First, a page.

UK complicit in biggest US cover-up since Vietnam

It took a three-year legal battle for the Washington Post to force the US government to release the ‘Afghanistan papers’, a set of lessons-learned reports on the war so far.

The Afghanistan Papers not only reveal systematic lying by the US and UK governments to the general public about the aims and progress of the war, they reveal gratuitous mass killing of civilians in the policy fog.

As if that wasn’t enough to cast opprobrium on the military effort and the capability of the forces involved, the Afghanistan Papers reveal extraordinary confusion amongst senior military personnel, and a war without any clear political or military aims. One cannot put it more bluntly; the war had no political or military purpose from the outset over 18 years.

Just selecting a few phrases from senior US military personnel highlights the jaw-dropping nature of the reports. It clearly concludes that US officials deliberately hid information that showed, over 18 years, that the war was unwinnable, and that officers faked and massaged data in order to keep a positive story in the headlines.

‘We were devoid of a fundamental understanding of Afghanistan – we didn’t know what we were doing’ reportedly said a Three Star US General in 2015 who was the White House’s Afghan Czar. He concluded ‘We didn’t have the foggiest notion of what we were undertaking’, adding ‘If the American people knew the magnitude of this dysfunction … 2,400 lives lost’. More than 170,000 civilians have died.

The reports describe in detail how billions were wasted by people with no knowledge of the country, implementing a ‘fatally flawed’ strategy trying to remake Afghanistan in the image of a modern USA.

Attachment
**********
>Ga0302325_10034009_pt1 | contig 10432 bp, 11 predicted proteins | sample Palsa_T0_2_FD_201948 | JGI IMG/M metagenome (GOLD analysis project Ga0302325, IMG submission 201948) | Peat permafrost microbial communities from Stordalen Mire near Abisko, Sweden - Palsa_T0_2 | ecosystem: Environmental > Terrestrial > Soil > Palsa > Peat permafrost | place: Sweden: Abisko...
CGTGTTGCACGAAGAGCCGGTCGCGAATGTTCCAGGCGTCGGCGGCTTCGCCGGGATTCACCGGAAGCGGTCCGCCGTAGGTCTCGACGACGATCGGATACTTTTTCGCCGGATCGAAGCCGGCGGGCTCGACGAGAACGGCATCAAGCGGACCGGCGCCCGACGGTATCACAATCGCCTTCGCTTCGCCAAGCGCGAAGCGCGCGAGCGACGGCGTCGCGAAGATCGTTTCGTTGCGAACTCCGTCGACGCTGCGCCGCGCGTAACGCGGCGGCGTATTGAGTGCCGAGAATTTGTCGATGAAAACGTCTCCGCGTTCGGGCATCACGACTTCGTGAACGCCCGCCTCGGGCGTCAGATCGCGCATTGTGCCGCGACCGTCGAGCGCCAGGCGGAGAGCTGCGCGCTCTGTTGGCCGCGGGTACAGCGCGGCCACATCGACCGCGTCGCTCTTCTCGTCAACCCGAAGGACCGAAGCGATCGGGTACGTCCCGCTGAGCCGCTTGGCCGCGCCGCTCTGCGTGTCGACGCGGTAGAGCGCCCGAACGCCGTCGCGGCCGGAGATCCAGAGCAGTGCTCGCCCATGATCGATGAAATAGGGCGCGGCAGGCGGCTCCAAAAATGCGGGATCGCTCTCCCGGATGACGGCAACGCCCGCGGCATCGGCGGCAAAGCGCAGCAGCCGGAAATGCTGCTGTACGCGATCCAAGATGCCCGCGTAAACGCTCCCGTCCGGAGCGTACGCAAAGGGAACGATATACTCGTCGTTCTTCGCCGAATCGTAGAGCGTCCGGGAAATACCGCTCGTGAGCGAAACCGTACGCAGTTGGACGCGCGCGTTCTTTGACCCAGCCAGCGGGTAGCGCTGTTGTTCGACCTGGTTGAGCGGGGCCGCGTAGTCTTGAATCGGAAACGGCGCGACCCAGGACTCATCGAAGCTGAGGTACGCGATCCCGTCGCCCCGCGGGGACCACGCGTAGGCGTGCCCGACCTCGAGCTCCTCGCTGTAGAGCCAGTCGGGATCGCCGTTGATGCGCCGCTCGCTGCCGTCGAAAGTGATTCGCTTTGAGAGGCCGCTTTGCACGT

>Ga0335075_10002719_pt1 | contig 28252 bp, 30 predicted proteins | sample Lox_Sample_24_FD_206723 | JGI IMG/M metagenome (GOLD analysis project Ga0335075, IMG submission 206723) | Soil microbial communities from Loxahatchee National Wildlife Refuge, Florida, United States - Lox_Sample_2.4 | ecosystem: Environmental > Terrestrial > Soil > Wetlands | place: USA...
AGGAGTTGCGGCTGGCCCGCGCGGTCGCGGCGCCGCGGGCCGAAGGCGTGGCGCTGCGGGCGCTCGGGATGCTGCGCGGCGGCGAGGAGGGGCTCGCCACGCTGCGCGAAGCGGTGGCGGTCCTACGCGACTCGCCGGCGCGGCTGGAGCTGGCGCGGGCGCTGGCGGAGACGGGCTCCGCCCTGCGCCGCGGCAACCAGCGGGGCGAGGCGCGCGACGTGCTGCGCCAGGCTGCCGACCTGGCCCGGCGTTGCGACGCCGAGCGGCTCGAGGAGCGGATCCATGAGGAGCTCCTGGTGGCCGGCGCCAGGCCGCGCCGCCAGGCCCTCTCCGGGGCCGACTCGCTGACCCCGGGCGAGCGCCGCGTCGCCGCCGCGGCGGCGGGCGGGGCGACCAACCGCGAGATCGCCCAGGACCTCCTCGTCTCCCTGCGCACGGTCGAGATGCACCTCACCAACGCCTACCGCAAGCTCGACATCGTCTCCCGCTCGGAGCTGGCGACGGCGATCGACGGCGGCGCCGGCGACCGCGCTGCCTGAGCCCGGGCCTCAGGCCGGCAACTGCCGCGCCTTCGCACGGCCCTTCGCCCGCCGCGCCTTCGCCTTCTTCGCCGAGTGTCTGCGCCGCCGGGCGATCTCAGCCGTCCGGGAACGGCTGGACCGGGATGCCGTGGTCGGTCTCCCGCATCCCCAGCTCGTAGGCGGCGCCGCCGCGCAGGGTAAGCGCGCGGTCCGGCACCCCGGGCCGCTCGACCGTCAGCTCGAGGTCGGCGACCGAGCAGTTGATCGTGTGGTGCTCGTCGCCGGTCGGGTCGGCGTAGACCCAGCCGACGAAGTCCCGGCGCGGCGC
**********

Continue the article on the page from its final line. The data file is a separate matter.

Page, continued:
The total war cost is now well in excess of $1tn. Put another way, if the US did not create this war, in 2020 they would be able to hand each US household almost $10,000 in cash. It became a contractors free-for-all and fuelled a gargantuan graft system in Afghanistan itself, adding to the all-pervading opium-based corruption.

The 2000 pages of reports include interviews with more than 600 people with front line experience at all levels, the names of more than 100 of those have been revealed so far (some British), plus hundreds of official documents and cables. The interviews were conducted in London, Brussels, Berlin, Afghanistan, in Washington DC and across the US.

Some almost laughable errors were made; centralising the governance of a country that had never been so and where major cities are cut off from the capital from months at a time due to weather, paying farmers to burn opium crops which then gave them an incentive to grow more, and having four separate military chains of command and four parallel government systems, across the country.

The original 2001 aim was to ‘defeat Al Qaeda’. The problem shown by the reports was that such fighters were hard to find. So everyone developed their own aims – democracy, fighting Taliban, economic development, stopping the opium exports, ‘shifting the balance’ away from China, reducing Pakistani influence, building security via police and Afghan forces, and so on. Too many priorities means none.

So much money was being handed out as cash to districts, often Taleb-controlled, with so few controls, that disbursement times coincided with increases in opium production.